What impressed me about K.C. was the way their batters refused to chase Romero's stuff off the plate. It seemed like every time he got 2 strikes on a batter he had a hard time finishing them off. When you contrast this with the way the Jays seem to spend the first few innings striking out or flying out to the warning track it was rather amazing. Is this the type of approach that can be taught because Rasmus, Thames, Lind, JPA, and Snider might benefit.

Chill said...

Lind is making me miss Overbay. Even when he was really awful, he could still take the occasional walk. Lind's defence has been very good, but it seems like he's always walking back to the dugout, bat in hand with a bewildered look on his face.

Peter DeMarco said...

If they Jays signed Pujols and Sabathia this off season, both to seven year contracts, would your be against this? Do you think it would hurt the team at any point over the next 5 years? Or prevent them from being a contender?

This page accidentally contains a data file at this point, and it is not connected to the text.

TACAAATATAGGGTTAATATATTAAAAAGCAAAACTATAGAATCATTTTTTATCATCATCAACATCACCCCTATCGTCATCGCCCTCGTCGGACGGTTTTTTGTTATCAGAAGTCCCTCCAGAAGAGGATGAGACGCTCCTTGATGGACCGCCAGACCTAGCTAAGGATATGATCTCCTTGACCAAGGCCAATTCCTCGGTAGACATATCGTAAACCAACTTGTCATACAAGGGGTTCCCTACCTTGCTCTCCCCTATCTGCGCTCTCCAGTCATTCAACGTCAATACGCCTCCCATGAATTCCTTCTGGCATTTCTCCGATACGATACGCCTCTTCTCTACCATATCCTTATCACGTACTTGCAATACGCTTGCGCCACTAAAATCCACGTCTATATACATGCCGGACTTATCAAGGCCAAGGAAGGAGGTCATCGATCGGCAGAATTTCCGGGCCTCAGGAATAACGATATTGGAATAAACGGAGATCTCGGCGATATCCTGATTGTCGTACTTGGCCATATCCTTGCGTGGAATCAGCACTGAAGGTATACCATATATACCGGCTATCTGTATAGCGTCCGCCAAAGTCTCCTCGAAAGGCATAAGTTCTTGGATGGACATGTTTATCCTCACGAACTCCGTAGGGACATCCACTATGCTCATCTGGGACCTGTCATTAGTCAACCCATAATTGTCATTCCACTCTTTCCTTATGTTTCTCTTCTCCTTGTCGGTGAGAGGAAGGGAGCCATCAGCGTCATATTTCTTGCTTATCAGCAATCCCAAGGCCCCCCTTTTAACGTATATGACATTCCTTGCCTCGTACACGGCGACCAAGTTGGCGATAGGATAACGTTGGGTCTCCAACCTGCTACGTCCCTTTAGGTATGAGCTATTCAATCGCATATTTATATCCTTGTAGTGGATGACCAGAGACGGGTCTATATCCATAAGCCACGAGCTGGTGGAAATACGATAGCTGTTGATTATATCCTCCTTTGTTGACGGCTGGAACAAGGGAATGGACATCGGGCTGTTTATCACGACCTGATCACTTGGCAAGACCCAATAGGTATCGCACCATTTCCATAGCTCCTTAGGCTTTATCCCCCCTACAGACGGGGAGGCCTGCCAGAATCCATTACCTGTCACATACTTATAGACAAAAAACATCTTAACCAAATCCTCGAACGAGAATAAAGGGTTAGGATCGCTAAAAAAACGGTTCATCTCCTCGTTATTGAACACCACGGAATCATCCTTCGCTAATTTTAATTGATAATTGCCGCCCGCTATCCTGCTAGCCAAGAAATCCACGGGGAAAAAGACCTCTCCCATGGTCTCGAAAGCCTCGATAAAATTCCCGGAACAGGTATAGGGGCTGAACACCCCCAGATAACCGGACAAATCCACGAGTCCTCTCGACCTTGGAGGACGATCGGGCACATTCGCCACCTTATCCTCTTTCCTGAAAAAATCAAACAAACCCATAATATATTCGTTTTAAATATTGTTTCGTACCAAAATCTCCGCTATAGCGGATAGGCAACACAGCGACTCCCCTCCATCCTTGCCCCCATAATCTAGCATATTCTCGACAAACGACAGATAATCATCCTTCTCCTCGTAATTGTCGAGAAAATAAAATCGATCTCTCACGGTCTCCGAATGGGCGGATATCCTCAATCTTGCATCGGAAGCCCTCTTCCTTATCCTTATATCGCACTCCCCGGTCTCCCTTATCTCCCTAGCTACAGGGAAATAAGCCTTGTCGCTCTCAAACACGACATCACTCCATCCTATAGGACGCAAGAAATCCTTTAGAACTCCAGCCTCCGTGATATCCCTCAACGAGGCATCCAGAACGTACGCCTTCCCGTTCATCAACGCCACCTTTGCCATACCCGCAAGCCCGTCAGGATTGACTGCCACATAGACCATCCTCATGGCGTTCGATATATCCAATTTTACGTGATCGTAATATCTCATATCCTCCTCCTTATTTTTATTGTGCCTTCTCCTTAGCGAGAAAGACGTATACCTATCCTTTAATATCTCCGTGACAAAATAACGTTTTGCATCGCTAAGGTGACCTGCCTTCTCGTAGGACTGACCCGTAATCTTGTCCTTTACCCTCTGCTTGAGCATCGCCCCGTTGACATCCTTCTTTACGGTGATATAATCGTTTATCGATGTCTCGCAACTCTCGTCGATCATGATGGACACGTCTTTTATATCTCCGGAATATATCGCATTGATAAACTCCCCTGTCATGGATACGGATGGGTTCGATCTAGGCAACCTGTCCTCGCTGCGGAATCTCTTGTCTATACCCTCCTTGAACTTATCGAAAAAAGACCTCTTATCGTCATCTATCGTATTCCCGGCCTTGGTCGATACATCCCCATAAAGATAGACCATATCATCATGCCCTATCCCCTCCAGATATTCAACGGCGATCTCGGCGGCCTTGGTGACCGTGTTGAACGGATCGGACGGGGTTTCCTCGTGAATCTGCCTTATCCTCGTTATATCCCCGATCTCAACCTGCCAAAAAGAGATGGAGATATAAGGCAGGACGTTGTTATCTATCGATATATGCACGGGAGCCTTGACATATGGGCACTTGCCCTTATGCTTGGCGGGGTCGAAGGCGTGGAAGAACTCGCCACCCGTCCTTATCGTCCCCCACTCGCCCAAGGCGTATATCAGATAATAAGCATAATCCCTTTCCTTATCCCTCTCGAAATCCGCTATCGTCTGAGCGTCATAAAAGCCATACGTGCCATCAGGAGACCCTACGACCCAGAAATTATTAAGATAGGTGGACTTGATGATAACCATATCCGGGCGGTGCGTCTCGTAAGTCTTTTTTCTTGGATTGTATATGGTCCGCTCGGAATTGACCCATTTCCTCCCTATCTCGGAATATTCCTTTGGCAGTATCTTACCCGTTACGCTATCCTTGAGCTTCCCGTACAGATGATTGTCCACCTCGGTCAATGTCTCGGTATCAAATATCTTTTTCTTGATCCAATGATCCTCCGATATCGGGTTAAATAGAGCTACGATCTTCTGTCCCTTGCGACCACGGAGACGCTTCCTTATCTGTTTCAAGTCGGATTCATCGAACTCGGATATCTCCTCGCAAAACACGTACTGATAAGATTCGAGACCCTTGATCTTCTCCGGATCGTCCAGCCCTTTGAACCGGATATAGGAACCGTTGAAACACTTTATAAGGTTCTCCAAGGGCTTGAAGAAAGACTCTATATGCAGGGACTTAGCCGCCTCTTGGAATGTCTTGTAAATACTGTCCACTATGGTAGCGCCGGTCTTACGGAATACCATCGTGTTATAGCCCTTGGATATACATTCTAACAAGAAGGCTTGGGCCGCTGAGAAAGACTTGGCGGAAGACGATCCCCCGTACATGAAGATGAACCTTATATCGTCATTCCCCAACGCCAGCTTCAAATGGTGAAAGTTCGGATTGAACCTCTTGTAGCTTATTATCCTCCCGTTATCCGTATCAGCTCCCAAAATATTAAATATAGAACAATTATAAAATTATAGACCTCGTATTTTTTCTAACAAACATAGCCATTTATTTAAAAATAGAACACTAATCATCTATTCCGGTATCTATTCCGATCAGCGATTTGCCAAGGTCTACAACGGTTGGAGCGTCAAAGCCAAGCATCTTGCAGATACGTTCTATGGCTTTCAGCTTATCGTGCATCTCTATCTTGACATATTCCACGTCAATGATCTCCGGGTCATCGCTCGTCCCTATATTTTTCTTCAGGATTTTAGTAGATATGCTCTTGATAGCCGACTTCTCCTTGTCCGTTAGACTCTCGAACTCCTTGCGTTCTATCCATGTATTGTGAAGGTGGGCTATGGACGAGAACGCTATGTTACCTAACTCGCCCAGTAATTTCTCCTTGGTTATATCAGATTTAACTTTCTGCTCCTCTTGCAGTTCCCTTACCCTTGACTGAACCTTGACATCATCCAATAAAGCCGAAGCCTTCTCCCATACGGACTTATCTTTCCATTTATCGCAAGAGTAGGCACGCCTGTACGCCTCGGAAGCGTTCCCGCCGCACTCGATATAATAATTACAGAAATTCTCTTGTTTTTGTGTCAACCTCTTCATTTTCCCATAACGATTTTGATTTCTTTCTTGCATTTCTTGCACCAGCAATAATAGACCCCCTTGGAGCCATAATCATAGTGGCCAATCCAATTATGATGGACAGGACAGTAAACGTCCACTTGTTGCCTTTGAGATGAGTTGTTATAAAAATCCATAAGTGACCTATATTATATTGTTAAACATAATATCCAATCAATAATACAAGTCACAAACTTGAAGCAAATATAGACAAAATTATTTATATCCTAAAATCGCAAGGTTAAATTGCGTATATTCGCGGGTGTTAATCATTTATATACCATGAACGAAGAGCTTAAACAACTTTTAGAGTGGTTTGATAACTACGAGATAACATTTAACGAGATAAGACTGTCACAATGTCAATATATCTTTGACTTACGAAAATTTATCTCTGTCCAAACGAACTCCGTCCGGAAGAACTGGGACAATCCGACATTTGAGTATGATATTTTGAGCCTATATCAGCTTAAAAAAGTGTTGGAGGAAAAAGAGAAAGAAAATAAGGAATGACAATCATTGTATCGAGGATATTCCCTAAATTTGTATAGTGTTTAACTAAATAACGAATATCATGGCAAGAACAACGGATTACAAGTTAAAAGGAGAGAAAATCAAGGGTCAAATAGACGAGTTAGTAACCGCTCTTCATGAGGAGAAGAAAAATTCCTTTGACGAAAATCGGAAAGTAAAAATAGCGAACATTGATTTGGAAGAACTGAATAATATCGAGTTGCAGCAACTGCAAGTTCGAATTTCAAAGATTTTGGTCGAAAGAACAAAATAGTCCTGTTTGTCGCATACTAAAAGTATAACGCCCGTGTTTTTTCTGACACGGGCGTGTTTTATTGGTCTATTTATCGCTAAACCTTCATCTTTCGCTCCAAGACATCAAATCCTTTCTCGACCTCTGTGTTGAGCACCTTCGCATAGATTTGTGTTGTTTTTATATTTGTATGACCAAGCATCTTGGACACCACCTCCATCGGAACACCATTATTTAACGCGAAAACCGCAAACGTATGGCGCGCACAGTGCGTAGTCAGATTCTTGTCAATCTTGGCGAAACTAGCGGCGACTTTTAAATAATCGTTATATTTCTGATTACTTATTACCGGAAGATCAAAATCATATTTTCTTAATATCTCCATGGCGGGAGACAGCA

On a side note - Lind will be fine, he's much better than he's playing right now. Remember, players are never as good as they seem during a hot streak, and never as bad as they seem during a slump.

Tao of Stieb said...


The point is that Lind has pretty much been bad for two full seasons, save for two series against the Orioles this year. The gig is up.

Lind never seems to be able to get the bat head on the ball. How many times has he swung and misconnected on something in on his hands?

And the fielding? He's not getting to balls hit to either side of him.

Tao of Stieb said...

Oh yeah: Would I sign Albert Pujols for 7 years? Yes. Sabathia? Nope. No way.

Eric said...

I sometimes ponder a new hitting coach and what it would all mean for the Jays. I think a change could be good.
Yet, I always remind myself about the last time the organization brought in a hitting coach to teach them about patience at the plate.
Do we need another Gary Denbo? I think not.